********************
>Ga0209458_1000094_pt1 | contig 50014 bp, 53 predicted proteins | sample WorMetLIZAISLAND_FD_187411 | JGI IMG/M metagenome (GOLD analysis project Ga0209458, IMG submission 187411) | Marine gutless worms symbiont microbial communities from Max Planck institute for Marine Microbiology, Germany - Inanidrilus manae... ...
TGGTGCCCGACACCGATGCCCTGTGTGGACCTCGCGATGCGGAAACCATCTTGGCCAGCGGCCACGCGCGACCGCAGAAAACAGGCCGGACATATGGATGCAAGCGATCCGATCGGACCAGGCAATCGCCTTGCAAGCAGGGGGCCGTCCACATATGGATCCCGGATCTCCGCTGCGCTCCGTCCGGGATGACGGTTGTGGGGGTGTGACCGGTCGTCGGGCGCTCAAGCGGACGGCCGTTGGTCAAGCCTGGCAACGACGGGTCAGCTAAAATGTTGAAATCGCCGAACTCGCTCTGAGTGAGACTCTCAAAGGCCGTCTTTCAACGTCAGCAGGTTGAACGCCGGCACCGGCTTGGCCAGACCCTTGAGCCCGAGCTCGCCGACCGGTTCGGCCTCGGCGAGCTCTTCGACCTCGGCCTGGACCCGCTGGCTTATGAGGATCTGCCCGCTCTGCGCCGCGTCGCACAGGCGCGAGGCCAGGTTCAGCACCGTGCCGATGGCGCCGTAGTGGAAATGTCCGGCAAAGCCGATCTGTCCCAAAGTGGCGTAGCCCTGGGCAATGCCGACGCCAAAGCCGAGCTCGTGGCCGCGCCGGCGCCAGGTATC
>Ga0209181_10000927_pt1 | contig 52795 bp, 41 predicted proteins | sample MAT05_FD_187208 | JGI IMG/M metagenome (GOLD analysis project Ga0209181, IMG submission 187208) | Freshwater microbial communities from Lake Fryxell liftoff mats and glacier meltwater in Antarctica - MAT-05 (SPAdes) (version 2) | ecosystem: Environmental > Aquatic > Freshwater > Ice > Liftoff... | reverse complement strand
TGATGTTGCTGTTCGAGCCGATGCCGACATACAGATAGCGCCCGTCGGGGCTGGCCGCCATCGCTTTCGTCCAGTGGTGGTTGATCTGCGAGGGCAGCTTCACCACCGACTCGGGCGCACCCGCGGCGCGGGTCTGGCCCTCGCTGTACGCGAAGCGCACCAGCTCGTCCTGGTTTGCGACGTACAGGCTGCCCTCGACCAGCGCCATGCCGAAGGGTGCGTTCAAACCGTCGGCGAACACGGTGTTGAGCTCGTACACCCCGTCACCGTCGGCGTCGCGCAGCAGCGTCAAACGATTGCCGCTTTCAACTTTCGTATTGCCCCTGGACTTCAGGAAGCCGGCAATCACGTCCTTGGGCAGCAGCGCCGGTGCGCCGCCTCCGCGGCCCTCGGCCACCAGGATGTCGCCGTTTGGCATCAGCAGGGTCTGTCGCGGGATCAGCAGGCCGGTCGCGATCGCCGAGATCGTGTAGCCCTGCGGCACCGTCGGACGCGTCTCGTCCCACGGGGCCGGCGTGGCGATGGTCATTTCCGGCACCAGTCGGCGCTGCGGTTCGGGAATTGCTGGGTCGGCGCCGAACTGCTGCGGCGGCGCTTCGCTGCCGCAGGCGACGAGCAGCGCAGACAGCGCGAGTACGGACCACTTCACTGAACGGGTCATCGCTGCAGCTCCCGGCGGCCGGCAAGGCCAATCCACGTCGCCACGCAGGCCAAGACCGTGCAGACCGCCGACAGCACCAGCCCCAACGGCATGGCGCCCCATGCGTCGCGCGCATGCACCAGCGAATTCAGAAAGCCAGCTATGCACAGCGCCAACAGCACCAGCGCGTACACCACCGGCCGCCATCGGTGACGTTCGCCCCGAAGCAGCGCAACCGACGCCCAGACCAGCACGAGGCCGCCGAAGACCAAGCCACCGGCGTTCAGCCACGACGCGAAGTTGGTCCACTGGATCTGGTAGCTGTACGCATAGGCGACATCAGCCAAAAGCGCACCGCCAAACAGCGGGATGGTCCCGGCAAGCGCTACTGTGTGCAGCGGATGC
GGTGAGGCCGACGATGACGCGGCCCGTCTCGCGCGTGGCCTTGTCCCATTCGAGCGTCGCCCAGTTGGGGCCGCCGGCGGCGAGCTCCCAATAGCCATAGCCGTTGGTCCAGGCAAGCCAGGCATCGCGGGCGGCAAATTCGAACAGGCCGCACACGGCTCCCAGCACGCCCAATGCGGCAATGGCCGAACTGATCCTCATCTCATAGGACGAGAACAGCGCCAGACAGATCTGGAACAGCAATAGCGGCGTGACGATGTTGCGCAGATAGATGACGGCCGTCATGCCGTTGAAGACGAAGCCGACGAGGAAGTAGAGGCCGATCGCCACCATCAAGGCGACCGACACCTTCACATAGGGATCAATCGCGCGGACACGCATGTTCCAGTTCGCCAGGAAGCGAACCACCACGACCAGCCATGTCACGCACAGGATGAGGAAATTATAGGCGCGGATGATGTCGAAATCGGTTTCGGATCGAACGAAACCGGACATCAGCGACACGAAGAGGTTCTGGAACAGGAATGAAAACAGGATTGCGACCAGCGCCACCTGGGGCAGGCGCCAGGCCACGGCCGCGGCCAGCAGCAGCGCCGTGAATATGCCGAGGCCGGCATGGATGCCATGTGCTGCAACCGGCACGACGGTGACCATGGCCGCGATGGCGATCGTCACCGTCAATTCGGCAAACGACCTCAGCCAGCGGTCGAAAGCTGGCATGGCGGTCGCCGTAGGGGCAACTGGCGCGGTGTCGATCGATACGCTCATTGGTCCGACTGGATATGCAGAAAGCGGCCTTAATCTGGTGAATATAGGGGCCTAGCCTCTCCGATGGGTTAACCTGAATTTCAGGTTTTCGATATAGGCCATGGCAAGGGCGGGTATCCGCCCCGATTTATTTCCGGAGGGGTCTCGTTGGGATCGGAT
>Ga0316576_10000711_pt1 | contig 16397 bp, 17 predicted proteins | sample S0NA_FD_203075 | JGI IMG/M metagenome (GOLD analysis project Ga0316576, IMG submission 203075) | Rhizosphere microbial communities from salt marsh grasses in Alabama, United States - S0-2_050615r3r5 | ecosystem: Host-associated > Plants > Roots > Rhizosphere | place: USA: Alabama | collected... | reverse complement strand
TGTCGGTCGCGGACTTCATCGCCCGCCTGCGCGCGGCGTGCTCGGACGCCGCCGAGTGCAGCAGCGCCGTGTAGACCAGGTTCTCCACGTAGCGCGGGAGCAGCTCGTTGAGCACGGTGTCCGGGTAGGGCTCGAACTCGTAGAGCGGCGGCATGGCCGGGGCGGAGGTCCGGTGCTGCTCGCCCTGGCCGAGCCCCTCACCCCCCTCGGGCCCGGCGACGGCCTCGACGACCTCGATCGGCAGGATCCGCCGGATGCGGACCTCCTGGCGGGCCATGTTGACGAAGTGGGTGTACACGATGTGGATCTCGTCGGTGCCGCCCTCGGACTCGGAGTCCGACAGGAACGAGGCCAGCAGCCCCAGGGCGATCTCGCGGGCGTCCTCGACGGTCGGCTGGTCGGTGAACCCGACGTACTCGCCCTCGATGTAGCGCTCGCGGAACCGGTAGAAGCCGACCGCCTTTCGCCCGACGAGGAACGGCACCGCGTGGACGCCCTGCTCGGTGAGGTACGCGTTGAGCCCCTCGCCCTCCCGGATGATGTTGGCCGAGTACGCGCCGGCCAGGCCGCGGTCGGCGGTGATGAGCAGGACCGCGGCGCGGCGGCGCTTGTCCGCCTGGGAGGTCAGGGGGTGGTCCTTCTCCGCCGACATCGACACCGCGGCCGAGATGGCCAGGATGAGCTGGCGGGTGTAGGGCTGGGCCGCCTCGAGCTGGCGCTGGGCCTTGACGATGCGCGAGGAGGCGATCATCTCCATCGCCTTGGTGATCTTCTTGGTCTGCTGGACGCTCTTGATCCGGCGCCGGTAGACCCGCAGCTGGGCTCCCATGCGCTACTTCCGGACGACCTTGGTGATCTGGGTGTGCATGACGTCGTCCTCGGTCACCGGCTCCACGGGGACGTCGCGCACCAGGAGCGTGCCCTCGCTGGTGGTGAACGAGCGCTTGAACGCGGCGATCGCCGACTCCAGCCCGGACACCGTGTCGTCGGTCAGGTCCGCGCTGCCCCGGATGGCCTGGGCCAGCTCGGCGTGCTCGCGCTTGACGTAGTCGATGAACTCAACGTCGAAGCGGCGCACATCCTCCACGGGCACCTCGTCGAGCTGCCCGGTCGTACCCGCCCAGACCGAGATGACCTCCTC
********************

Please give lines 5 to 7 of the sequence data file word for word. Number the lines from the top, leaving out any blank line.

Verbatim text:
GGTGAGGCCGACGATGACGCGGCCCGTCTCGCGCGTGGCCTTGTCCCATTCGAGCGTCGCCCAGTTGGGGCCGCCGGCGGCGAGCTCCCAATAGCCATAGCCGTTGGTCCAGGCAAGCCAGGCATCGCGGGCGGCAAATTCGAACAGGCCGCACACGGCTCCCAGCACGCCCAATGCGGCAATGGCCGAACTGATCCTCATCTCATAGGACGAGAACAGCGCCAGACAGATCTGGAACAGCAATAGCGGCGTGACGATGTTGCGCAGATAGATGACGGCCGTCATGCCGTTGAAGACGAAGCCGACGAGGAAGTAGAGGCCGATCGCCACCATCAAGGCGACCGACACCTTCACATAGGGATCAATCGCGCGGACACGCATGTTCCAGTTCGCCAGGAAGCGAACCACCACGACCAGCCATGTCACGCACAGGATGAGGAAATTATAGGCGCGGATGATGTCGAAATCGGTTTCGGATCGAACGAAACCGGACATCAGCGACACGAAGAGGTTCTGGAACAGGAATGAAAACAGGATTGCGACCAGCGCCACCTGGGGCAGGCGCCAGGCCACGGCCGCGGCCAGCAGCAGCGCCGTGAATATGCCGAGGCCGGCATGGATGCCATGTGCTGCAACCGGCACGACGGTGACCATGGCCGCGATGGCGATCGTCACCGTCAATTCGGCAAACGACCTCAGCCAGCGGTCGAAAGCTGGCATGGCGGTCGCCGTAGGGGCAACTGGCGCGGTGTCGATCGATACGCTCATTGGTCCGACTGGATATGCAGAAAGCGGCCTTAATCTGGTGAATATAGGGGCCTAGCCTCTCCGATGGGTTAACCTGAATTTCAGGTTTTCGATATAGGCCATGGCAAGGGCGGGTATCCGCCCCGATTTATTTCCGGAGGGGTCTCGTTGGGATCGGAT
>Ga0316576_10000711_pt1 | contig 16397 bp, 17 predicted proteins | sample S0NA_FD_203075 | JGI IMG/M metagenome (GOLD analysis project Ga0316576, IMG submission 203075) | Rhizosphere microbial communities from salt marsh grasses in Alabama, United States - S0-2_050615r3r5 | ecosystem: Host-associated > Plants > Roots > Rhizosphere | place: USA: Alabama | collected... | reverse complement strand
TGTCGGTCGCGGACTTCATCGCCCGCCTGCGCGCGGCGTGCTCGGACGCCGCCGAGTGCAGCAGCGCCGTGTAGACCAGGTTCTCCACGTAGCGCGGGAGCAGCTCGTTGAGCACGGTGTCCGGGTAGGGCTCGAACTCGTAGAGCGGCGGCATGGCCGGGGCGGAGGTCCGGTGCTGCTCGCCCTGGCCGAGCCCCTCACCCCCCTCGGGCCCGGCGACGGCCTCGACGACCTCGATCGGCAGGATCCGCCGGATGCGGACCTCCTGGCGGGCCATGTTGACGAAGTGGGTGTACACGATGTGGATCTCGTCGGTGCCGCCCTCGGACTCGGAGTCCGACAGGAACGAGGCCAGCAGCCCCAGGGCGATCTCGCGGGCGTCCTCGACGGTCGGCTGGTCGGTGAACCCGACGTACTCGCCCTCGATGTAGCGCTCGCGGAACCGGTAGAAGCCGACCGCCTTTCGCCCGACGAGGAACGGCACCGCGTGGACGCCCTGCTCGGTGAGGTACGCGTTGAGCCCCTCGCCCTCCCGGATGATGTTGGCCGAGTACGCGCCGGCCAGGCCGCGGTCGGCGGTGATGAGCAGGACCGCGGCGCGGCGGCGCTTGTCCGCCTGGGAGGTCAGGGGGTGGTCCTTCTCCGCCGACATCGACACCGCGGCCGAGATGGCCAGGATGAGCTGGCGGGTGTAGGGCTGGGCCGCCTCGAGCTGGCGCTGGGCCTTGACGATGCGCGAGGAGGCGATCATCTCCATCGCCTTGGTGATCTTCTTGGTCTGCTGGACGCTCTTGATCCGGCGCCGGTAGACCCGCAGCTGGGCTCCCATGCGCTACTTCCGGACGACCTTGGTGATCTGGGTGTGCATGACGTCGTCCTCGGTCACCGGCTCCACGGGGACGTCGCGCACCAGGAGCGTGCCCTCGCTGGTGGTGAACGAGCGCTTGAACGCGGCGATCGCCGACTCCAGCCCGGACACCGTGTCGTCGGTCAGGTCCGCGCTGCCCCGGATGGCCTGGGCCAGCTCGGCGTGCTCGCGCTTGACGTAGTCGATGAACTCAACGTCGAAGCGGCGCACATCCTCCACGGGCACCTCGTCGAGCTGCCCGGTCGTACCCGCCCAGACCGAGATGACCTCCTC